Thrice last year, payments have stopped from the central government  for different reasons. The major reason for frozen payments is  lack of funds at the central government as 87% of the funds got exhausted within the first 6 months and payments to workers had stopped from the central government which further took no action to compensate the workers as per the ACT and the NREGAMIS continued to show an impressive 85% on time payments generations during the year which goes to show the in-effectiveness of the NREGAMIS as well. It has exposed that the credibility of the NREGA MIS is questionable and the system should be re-examined.

One of the other major reasons was that the Ministry withholds wage payments for workers of states that do not meet administrative requirements within the stipulated time period (e.g. submission of the previous financial year’s audited fund statements, utilization certificates, bank reconciliation certificates etc) or against whom complaints of implementation irregularities are learnt of. There is no legal basis of penalizing workers for lapses by their state governments. Further, no penalties are levied on states for their misconduct. The Ministry can infact require states to bear the burden of wage payments for the duration that it takes them to submit the required documents or take corrective action for its lapses. Last year from 31st August  about 3066crores wage money was pending for about two months from the central government due to such administrative delays and no compensation for the same were provided.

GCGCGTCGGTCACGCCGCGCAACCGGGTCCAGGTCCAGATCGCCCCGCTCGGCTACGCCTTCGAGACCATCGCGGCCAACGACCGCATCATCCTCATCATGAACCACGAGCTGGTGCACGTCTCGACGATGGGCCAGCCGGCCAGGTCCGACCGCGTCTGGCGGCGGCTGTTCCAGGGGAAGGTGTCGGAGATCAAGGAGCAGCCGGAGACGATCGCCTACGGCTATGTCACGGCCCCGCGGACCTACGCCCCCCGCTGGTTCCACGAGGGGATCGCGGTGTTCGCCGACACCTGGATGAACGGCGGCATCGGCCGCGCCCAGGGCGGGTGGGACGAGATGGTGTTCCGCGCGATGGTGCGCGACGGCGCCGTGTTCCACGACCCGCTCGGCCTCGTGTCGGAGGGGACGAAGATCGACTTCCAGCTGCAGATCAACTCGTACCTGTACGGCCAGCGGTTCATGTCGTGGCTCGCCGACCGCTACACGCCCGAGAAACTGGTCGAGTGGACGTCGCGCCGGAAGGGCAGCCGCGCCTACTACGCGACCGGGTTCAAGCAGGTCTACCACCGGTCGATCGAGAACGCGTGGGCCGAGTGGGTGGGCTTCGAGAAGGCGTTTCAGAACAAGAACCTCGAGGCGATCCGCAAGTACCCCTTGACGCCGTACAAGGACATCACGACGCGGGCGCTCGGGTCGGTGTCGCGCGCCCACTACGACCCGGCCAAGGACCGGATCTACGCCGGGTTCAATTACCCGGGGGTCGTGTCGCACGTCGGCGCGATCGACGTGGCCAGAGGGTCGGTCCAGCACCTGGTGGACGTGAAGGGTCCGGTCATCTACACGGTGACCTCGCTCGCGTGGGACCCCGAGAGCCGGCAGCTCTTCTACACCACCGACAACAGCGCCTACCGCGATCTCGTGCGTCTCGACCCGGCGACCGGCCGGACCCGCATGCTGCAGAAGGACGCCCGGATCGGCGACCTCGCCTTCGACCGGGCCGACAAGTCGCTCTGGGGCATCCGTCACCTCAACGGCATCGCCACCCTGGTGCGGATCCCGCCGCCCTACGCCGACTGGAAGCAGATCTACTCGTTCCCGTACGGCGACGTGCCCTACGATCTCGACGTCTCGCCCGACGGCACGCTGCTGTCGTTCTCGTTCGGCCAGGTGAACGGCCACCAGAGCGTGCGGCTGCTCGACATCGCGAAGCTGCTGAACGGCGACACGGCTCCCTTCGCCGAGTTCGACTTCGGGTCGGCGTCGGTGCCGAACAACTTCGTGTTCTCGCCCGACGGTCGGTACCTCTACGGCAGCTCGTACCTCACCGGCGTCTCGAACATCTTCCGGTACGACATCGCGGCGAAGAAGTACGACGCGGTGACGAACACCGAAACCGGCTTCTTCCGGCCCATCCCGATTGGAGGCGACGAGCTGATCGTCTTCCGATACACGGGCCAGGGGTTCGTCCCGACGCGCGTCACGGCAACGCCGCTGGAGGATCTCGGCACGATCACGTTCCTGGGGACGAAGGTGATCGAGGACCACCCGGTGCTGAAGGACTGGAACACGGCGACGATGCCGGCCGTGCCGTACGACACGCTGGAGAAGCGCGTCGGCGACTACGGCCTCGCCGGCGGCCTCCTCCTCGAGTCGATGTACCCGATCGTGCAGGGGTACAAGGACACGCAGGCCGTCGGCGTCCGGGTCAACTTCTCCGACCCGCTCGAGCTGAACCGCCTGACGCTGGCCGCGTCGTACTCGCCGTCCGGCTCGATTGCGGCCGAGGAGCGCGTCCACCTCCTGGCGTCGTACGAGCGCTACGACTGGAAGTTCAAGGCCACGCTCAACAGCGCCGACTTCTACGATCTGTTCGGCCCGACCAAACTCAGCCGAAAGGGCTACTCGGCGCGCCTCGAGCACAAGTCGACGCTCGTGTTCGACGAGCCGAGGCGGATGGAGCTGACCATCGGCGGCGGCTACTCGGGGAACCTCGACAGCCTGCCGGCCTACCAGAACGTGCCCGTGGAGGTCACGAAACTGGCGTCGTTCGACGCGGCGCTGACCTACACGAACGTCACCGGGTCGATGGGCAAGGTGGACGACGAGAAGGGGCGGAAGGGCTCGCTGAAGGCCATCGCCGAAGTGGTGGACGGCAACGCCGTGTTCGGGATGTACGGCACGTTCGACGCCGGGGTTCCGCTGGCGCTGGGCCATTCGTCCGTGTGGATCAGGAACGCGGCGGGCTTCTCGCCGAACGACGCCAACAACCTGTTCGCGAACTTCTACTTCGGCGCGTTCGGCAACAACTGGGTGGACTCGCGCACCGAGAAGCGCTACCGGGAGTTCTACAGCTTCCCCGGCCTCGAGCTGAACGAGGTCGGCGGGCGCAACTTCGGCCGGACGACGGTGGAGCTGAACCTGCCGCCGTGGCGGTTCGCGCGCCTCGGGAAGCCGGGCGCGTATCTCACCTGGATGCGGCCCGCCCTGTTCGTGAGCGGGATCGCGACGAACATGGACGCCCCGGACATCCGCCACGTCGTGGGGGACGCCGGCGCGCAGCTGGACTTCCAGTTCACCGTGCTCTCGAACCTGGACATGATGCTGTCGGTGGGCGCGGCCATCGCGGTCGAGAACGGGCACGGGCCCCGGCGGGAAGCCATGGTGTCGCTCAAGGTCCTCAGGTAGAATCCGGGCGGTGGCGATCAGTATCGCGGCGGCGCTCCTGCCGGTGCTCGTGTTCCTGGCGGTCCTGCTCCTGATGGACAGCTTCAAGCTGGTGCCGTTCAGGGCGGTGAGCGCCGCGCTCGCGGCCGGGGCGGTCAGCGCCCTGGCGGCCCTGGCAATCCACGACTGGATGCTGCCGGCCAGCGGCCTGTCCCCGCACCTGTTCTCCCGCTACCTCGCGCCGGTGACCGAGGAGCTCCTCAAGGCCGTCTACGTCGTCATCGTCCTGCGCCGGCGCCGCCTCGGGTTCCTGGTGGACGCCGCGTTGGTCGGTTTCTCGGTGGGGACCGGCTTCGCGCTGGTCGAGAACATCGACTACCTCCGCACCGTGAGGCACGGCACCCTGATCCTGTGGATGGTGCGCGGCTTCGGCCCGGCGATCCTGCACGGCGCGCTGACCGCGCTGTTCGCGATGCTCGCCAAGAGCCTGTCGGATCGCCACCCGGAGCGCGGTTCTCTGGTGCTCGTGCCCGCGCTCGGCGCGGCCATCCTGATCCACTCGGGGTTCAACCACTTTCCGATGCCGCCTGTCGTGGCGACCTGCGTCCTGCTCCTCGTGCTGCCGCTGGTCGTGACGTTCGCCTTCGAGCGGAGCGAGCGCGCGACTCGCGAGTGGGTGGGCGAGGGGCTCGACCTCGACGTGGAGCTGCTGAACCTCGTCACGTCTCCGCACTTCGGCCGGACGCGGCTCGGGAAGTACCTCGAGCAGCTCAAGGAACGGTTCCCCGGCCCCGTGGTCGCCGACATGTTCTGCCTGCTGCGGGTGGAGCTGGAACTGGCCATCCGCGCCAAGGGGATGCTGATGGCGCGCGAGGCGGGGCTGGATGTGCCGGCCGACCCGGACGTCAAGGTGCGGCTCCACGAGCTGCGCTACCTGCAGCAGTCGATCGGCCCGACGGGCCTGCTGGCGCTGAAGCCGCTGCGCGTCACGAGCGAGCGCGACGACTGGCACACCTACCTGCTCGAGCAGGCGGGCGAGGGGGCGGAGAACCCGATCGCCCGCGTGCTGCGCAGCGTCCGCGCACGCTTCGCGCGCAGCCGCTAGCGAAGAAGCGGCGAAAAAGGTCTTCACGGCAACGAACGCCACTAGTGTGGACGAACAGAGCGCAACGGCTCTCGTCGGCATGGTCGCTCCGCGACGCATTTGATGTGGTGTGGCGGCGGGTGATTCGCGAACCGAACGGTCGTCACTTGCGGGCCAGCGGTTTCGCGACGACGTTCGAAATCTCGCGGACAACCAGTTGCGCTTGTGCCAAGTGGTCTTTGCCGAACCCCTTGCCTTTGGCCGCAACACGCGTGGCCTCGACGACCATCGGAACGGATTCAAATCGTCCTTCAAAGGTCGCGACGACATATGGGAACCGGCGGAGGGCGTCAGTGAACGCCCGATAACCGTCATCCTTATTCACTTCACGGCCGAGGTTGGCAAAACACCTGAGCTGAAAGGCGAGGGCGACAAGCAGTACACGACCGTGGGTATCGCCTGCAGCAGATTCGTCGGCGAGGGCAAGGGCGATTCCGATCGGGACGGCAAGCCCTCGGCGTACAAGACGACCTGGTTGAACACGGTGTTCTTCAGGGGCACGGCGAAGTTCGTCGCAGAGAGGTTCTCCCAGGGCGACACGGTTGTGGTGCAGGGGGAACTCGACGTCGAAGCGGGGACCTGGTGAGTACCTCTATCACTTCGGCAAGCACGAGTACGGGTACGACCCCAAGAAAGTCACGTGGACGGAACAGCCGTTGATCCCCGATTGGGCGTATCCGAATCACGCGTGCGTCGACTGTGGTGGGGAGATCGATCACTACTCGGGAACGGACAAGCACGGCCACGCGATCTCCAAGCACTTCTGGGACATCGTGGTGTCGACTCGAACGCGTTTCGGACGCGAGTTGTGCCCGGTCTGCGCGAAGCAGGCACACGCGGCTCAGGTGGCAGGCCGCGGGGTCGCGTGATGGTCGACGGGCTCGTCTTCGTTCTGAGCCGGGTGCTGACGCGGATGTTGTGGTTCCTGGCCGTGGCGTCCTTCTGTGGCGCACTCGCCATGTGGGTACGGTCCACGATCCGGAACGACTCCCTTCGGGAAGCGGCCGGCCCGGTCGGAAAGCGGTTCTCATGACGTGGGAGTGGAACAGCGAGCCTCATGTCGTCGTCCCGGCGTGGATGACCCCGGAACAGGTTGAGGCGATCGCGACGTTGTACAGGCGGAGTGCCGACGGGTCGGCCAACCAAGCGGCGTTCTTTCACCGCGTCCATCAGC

This year too about 80% of the NREGA funds have been released by the centre with 5.5 months still to go, which goes to show that the government do not want to take a lesson from the previous failures and it is blind to the protests and agitations by the workers.

The fund insufficiency and untimely payments have made MNREGA weaker in the past few years, further adding to the implementation flaws and lack of monitoring. The fund crisis at the peak working seasons and long payment delays due to inadequate supply has made life miserable for the workers. Considering the fact that MNREGA wages  are not lucrative enough and wages of 17 states are even lower than the state’s agricultural minimum wage, the irregularities in fund flow and payments further adds salt to the injury.

As 7.5 crores MNREGA workers helplessly working at the ground, uncertain of their payments and expecting a respectable  daily wage being paid  to them and  on time, it will be important to see how the BJP Government respond to the occasion considering the elections next year.

Debmalya Nandy is working in Jharkhand and odisha with the tribal population for the past 10 years and specially on MNREGA and other social security programme.

Further Reading list–60623